The ethics of Buzzfeed publishing the Trump ‘dirty dossier’ may be in question – but media lawyers appear agreed that he is unlikely to sue either in the US or the UK.
The most sordid elements of the research dossier on Trump have been widely repeated by various UK newspapers- along with his vehement denials.
Mark Stephens, of the law firm Howard Kennedy, said: “Buzzfeed’s done nothing wrong. Both here and in America there is something called neutral reportage. If somebody is saying something and it is in the public interest you can report the fact that this happening provided that you don’t adopt the allegations yourself.
“In America, when you have a public figure you can say pretty much anything provided you don’t have evidence that it is untrue. Somebody who is president of the United States has the smallest zone of privacy around their reputation.”
Stephens said he believes that both Buzzfeed, and UK publications who have repeated the allegations, are “absolutely in the clear”.
Co-author of MacNae’s Essential Law for Journalists – Mike Dodd – said UK journalists are safer from a possible Trump libel suit than they would have been before the 2013 Defamation Act became law.
He said: “You have the defence of publication on a matter of public interest, which is a new defence in the Defamation Act 2013. You’ve also got the bane and antidote defence, if you include the allegation but also include some vigorous denials you might have a defence on that basis as well.
“There is also the reportage defence provided you are reporting both sides and not adopting the allegations as being true.
“Trump would have a much harder time suing in the US because he would have to prove the material was untrue and that it was published maliciously. Because he is a major public figure he would find it almost impossible to bring a libel case against any American publishers in the US.
“Personally, I would be careful about how much you went into all the details.”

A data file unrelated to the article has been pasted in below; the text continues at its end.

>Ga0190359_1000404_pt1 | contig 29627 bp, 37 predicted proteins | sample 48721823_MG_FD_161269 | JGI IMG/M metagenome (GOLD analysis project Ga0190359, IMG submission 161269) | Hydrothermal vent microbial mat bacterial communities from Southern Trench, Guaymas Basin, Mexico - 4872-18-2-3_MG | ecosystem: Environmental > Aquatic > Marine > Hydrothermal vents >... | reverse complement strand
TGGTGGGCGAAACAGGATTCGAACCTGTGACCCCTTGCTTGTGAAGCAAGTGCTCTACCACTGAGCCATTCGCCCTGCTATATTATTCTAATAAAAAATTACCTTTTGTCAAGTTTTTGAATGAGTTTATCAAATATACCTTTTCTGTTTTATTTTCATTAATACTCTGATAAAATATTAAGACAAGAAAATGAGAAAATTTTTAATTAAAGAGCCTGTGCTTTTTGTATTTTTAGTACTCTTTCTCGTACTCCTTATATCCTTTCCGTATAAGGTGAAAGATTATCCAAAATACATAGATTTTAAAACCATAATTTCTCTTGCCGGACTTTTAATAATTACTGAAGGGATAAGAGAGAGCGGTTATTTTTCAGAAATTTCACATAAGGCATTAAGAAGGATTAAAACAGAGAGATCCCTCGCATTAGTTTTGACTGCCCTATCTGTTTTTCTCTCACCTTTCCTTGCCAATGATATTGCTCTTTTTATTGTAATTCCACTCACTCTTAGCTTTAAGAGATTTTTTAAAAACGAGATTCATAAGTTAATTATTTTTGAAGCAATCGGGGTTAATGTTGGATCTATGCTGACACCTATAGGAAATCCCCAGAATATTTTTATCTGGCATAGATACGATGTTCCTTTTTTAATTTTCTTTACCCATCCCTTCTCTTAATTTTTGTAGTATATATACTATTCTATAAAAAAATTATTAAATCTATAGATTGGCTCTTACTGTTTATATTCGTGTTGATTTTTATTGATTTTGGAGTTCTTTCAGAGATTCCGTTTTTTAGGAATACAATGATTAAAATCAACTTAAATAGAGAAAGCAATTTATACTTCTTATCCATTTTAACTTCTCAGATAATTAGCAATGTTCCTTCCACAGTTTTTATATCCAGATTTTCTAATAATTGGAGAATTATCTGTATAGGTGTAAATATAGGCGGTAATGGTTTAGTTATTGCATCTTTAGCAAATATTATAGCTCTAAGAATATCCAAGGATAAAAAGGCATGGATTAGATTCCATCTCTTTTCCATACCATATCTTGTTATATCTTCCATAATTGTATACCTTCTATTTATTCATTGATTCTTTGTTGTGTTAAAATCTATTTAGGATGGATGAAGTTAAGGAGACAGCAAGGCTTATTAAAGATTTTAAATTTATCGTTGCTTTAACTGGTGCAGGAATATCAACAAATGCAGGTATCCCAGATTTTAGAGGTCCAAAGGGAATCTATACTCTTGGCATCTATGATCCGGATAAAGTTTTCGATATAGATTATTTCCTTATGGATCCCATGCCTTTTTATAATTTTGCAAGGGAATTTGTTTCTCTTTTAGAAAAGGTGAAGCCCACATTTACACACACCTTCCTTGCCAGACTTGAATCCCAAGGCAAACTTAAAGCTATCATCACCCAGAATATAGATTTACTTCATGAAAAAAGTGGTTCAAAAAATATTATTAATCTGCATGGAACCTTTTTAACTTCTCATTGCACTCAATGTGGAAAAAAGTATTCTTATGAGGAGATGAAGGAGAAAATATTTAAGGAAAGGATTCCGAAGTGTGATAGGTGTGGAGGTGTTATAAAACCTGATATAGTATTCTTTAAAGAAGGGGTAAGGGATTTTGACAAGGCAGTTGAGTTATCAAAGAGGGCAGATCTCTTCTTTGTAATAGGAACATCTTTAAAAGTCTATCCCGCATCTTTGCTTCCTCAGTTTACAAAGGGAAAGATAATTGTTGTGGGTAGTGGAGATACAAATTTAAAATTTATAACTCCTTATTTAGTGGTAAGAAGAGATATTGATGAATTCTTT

Godwin Busuttil, a barrister with 5RB, Godwin said the most serious allegations in the dossier are “highly defamatory of Trump, no question”.
He added: “In principle there is not going to be any difficulty getting a case off the ground under Section 1 of the Defamation Act.”
But he agreed that newspapers could make use of the defences of neutral reportage and public interest.
He added: “Normally the advice with someone like Trump is that they are unlikely to sue, but Trump is known to be highly litigious.
“Newspapers will probably have taken a pragmatic view that, although the allegations in the dossier are highly defamatory of him, he has bigger fish to fry at the moment and he is unlikely to sue. They may have taken a different view six months ago when he was merely candidate Trump rather than the President-elect.”
Jennifer Agate, from Foot Anstey, said: “Had the dossier concerned an English politician, even a high profile one, a UK publisher would never have risked breaking a story like this without first verifying all the facts.
“While public figures are expected to be subject to criticism, both the sexual and political allegations are unquestionably defamatory and severe enough to pass the serious harm test. Now that Buzzfeed has broken the story, UK papers can safely report the events, but only so far as they make it clear that we are talking about unsubstantiated allegations and nothing more.”